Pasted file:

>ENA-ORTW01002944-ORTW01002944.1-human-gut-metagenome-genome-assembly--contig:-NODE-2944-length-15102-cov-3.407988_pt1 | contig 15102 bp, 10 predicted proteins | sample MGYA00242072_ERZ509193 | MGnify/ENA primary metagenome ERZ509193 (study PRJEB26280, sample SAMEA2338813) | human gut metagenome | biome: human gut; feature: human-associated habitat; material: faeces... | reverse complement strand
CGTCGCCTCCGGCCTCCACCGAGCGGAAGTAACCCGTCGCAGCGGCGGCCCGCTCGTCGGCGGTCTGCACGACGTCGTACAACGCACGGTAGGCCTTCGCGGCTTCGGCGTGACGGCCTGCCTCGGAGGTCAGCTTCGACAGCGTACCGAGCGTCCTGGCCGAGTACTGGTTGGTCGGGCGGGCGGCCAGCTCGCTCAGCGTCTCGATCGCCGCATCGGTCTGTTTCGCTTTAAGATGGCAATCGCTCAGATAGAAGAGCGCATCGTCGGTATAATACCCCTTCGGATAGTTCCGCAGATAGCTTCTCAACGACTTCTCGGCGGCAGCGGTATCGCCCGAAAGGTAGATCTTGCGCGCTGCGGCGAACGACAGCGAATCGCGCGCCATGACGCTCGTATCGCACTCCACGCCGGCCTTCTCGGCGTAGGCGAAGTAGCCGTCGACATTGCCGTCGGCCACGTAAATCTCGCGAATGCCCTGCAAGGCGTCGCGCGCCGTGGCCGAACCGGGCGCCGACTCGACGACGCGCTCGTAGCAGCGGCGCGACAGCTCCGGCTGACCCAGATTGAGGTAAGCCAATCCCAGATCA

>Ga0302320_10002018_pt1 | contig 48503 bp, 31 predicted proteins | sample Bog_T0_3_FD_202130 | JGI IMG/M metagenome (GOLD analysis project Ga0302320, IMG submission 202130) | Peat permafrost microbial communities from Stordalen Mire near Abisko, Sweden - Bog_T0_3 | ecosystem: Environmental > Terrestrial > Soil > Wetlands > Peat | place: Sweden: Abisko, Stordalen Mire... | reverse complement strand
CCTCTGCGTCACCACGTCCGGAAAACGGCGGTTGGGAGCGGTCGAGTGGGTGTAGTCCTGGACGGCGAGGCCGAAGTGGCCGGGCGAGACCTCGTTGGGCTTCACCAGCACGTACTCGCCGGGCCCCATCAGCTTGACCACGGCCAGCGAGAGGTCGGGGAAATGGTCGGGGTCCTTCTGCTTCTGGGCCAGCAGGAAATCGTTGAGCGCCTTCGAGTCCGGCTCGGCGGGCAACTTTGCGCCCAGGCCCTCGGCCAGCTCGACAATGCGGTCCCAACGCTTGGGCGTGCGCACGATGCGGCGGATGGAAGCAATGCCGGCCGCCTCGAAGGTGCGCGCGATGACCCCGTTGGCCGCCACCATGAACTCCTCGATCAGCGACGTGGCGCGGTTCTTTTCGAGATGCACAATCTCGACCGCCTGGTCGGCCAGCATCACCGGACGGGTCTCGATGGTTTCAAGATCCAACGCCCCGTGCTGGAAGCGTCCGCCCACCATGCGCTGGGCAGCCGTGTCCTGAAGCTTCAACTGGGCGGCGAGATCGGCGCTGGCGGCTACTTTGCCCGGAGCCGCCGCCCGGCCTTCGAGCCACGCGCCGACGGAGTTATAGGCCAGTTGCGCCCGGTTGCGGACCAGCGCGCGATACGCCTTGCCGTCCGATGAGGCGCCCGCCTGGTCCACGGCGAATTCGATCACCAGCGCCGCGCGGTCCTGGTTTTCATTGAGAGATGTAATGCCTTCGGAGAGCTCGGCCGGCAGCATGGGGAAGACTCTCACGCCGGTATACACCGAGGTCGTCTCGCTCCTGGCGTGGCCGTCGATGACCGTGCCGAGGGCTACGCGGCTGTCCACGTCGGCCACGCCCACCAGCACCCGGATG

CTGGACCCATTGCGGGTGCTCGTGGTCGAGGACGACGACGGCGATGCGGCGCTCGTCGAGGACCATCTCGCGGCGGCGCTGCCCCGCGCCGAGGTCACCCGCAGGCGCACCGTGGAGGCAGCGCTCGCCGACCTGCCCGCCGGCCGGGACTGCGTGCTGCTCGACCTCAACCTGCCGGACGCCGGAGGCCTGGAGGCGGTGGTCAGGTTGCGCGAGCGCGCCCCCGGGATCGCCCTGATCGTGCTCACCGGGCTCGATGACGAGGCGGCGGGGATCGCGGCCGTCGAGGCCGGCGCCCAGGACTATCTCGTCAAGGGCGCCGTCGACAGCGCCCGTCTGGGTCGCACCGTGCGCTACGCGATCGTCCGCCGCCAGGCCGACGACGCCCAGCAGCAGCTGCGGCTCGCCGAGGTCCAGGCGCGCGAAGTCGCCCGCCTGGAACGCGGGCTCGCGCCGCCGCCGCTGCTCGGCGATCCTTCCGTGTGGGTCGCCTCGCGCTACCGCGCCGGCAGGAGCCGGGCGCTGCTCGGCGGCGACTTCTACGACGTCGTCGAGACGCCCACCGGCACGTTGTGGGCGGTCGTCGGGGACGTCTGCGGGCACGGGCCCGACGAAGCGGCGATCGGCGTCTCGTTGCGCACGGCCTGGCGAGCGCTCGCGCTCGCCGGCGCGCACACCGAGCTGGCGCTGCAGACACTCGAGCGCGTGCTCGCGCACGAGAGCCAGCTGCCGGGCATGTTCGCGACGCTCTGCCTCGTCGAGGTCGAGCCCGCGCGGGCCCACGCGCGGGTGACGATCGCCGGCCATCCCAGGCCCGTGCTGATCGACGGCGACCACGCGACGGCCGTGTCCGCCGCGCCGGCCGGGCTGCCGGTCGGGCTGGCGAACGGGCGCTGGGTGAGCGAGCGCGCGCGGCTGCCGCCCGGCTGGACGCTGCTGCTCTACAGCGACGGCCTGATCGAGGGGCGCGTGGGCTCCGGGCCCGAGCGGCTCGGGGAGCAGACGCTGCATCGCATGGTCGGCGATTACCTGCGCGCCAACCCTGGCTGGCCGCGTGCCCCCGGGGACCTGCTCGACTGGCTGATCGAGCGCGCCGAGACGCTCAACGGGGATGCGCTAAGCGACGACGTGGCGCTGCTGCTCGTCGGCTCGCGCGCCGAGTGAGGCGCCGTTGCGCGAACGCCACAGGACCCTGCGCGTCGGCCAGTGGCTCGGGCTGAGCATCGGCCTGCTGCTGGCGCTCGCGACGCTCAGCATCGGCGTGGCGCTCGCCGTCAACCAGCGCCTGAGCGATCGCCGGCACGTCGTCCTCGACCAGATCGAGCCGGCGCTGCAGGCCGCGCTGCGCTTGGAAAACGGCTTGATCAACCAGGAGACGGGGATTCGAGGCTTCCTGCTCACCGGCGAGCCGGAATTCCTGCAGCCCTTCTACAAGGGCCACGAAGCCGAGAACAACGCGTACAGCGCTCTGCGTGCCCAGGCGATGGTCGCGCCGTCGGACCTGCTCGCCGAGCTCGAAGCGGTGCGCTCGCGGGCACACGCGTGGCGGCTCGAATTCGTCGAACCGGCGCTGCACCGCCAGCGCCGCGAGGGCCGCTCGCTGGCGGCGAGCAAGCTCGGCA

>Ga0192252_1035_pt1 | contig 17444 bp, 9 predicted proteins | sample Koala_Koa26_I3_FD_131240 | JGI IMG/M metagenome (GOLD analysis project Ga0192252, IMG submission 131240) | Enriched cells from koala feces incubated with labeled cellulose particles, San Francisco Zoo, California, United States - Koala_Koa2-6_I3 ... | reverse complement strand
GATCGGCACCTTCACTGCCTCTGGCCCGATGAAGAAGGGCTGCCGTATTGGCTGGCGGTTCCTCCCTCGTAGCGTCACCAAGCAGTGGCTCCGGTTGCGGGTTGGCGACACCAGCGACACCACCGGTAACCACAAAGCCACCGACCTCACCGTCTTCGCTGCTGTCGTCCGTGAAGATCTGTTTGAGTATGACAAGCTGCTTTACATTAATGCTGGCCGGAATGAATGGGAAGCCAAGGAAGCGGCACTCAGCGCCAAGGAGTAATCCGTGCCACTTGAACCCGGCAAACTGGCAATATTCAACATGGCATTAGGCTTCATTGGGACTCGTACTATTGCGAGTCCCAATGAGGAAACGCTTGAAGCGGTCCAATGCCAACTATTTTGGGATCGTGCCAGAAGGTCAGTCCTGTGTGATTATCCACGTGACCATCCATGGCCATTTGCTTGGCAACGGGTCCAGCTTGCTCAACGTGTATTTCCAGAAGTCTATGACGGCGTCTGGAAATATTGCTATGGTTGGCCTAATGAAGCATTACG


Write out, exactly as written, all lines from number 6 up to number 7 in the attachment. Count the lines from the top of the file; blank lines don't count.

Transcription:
>Ga0192252_1035_pt1 | contig 17444 bp, 9 predicted proteins | sample Koala_Koa26_I3_FD_131240 | JGI IMG/M metagenome (GOLD analysis project Ga0192252, IMG submission 131240) | Enriched cells from koala feces incubated with labeled cellulose particles, San Francisco Zoo, California, United States - Koala_Koa2-6_I3 ... | reverse complement strand
GATCGGCACCTTCACTGCCTCTGGCCCGATGAAGAAGGGCTGCCGTATTGGCTGGCGGTTCCTCCCTCGTAGCGTCACCAAGCAGTGGCTCCGGTTGCGGGTTGGCGACACCAGCGACACCACCGGTAACCACAAAGCCACCGACCTCACCGTCTTCGCTGCTGTCGTCCGTGAAGATCTGTTTGAGTATGACAAGCTGCTTTACATTAATGCTGGCCGGAATGAATGGGAAGCCAAGGAAGCGGCACTCAGCGCCAAGGAGTAATCCGTGCCACTTGAACCCGGCAAACTGGCAATATTCAACATGGCATTAGGCTTCATTGGGACTCGTACTATTGCGAGTCCCAATGAGGAAACGCTTGAAGCGGTCCAATGCCAACTATTTTGGGATCGTGCCAGAAGGTCAGTCCTGTGTGATTATCCACGTGACCATCCATGGCCATTTGCTTGGCAACGGGTCCAGCTTGCTCAACGTGTATTTCCAGAAGTCTATGACGGCGTCTGGAAATATTGCTATGGTTGGCCTAATGAAGCATTACG